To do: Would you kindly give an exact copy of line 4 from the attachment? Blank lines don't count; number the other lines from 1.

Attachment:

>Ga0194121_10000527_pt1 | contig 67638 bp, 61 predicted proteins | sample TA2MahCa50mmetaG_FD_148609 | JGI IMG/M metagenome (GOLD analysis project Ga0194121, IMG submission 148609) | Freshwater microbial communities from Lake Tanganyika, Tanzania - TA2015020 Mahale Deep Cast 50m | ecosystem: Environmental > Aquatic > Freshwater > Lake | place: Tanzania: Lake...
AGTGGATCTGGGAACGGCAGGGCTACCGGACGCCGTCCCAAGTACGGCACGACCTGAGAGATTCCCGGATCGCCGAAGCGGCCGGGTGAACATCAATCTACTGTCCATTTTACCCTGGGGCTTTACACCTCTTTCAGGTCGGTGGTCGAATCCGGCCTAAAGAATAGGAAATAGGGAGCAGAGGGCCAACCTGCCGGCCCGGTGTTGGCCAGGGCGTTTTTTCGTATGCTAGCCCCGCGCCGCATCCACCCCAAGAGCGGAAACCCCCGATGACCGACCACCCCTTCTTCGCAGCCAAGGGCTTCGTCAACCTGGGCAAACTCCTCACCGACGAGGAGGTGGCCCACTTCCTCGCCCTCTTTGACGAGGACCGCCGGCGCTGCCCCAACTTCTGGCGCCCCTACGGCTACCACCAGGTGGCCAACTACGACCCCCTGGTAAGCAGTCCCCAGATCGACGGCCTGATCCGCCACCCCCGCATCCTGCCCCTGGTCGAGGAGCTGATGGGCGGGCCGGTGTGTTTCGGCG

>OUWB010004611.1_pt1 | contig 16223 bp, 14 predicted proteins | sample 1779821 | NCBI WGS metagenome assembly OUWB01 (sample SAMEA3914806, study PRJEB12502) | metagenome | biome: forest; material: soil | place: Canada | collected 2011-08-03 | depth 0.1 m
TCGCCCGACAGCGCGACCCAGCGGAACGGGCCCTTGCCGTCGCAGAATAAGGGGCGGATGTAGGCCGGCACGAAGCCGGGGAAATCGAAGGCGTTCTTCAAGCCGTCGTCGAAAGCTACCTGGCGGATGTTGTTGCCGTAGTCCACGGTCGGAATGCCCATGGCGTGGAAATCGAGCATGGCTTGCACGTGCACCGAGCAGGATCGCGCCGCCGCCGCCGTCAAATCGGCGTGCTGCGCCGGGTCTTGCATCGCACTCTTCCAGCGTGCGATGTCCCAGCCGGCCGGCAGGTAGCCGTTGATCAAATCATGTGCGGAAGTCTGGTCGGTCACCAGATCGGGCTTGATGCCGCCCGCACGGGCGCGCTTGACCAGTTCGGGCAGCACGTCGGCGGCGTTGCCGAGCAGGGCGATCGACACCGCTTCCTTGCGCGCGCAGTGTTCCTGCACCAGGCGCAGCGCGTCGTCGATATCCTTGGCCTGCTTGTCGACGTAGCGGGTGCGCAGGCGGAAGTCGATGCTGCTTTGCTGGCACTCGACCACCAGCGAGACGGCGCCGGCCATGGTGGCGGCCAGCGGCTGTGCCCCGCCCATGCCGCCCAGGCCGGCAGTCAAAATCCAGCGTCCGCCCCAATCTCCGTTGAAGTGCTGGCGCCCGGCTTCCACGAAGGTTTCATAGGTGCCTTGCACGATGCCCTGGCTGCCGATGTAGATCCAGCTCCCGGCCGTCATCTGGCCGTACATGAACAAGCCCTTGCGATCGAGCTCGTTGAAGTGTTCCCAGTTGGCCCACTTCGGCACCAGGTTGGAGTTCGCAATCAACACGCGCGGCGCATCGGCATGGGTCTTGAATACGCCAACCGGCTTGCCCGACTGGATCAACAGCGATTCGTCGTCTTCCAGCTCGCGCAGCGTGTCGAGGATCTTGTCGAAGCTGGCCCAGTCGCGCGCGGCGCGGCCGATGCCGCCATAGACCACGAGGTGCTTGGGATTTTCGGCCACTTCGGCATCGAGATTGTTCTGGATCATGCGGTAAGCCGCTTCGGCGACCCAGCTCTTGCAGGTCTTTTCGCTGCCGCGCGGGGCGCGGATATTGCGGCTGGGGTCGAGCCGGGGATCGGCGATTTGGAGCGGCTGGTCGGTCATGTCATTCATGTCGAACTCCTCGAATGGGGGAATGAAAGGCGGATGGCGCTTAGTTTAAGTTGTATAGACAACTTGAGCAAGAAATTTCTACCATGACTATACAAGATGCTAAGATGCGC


TCGCCCGACAGCGCGACCCAGCGGAACGGGCCCTTGCCGTCGCAGAATAAGGGGCGGATGTAGGCCGGCACGAAGCCGGGGAAATCGAAGGCGTTCTTCAAGCCGTCGTCGAAAGCTACCTGGCGGATGTTGTTGCCGTAGTCCACGGTCGGAATGCCCATGGCGTGGAAATCGAGCATGGCTTGCACGTGCACCGAGCAGGATCGCGCCGCCGCCGCCGTCAAATCGGCGTGCTGCGCCGGGTCTTGCATCGCACTCTTCCAGCGTGCGATGTCCCAGCCGGCCGGCAGGTAGCCGTTGATCAAATCATGTGCGGAAGTCTGGTCGGTCACCAGATCGGGCTTGATGCCGCCCGCACGGGCGCGCTTGACCAGTTCGGGCAGCACGTCGGCGGCGTTGCCGAGCAGGGCGATCGACACCGCTTCCTTGCGCGCGCAGTGTTCCTGCACCAGGCGCAGCGCGTCGTCGATATCCTTGGCCTGCTTGTCGACGTAGCGGGTGCGCAGGCGGAAGTCGATGCTGCTTTGCTGGCACTCGACCACCAGCGAGACGGCGCCGGCCATGGTGGCGGCCAGCGGCTGTGCCCCGCCCATGCCGCCCAGGCCGGCAGTCAAAATCCAGCGTCCGCCCCAATCTCCGTTGAAGTGCTGGCGCCCGGCTTCCACGAAGGTTTCATAGGTGCCTTGCACGATGCCCTGGCTGCCGATGTAGATCCAGCTCCCGGCCGTCATCTGGCCGTACATGAACAAGCCCTTGCGATCGAGCTCGTTGAAGTGTTCCCAGTTGGCCCACTTCGGCACCAGGTTGGAGTTCGCAATCAACACGCGCGGCGCATCGGCATGGGTCTTGAATACGCCAACCGGCTTGCCCGACTGGATCAACAGCGATTCGTCGTCTTCCAGCTCGCGCAGCGTGTCGAGGATCTTGTCGAAGCTGGCCCAGTCGCGCGCGGCGCGGCCGATGCCGCCATAGACCACGAGGTGCTTGGGATTTTCGGCCACTTCGGCATCGAGATTGTTCTGGATCATGCGGTAAGCCGCTTCGGCGACCCAGCTCTTGCAGGTCTTTTCGCTGCCGCGCGGGGCGCGGATATTGCGGCTGGGGTCGAGCCGGGGATCGGCGATTTGGAGCGGCTGGTCGGTCATGTCATTCATGTCGAACTCCTCGAATGGGGGAATGAAAGGCGGATGGCGCTTAGTTTAAGTTGTATAGACAACTTGAGCAAGAAATTTCTACCATGACTATACAAGATGCTAAGATGCGC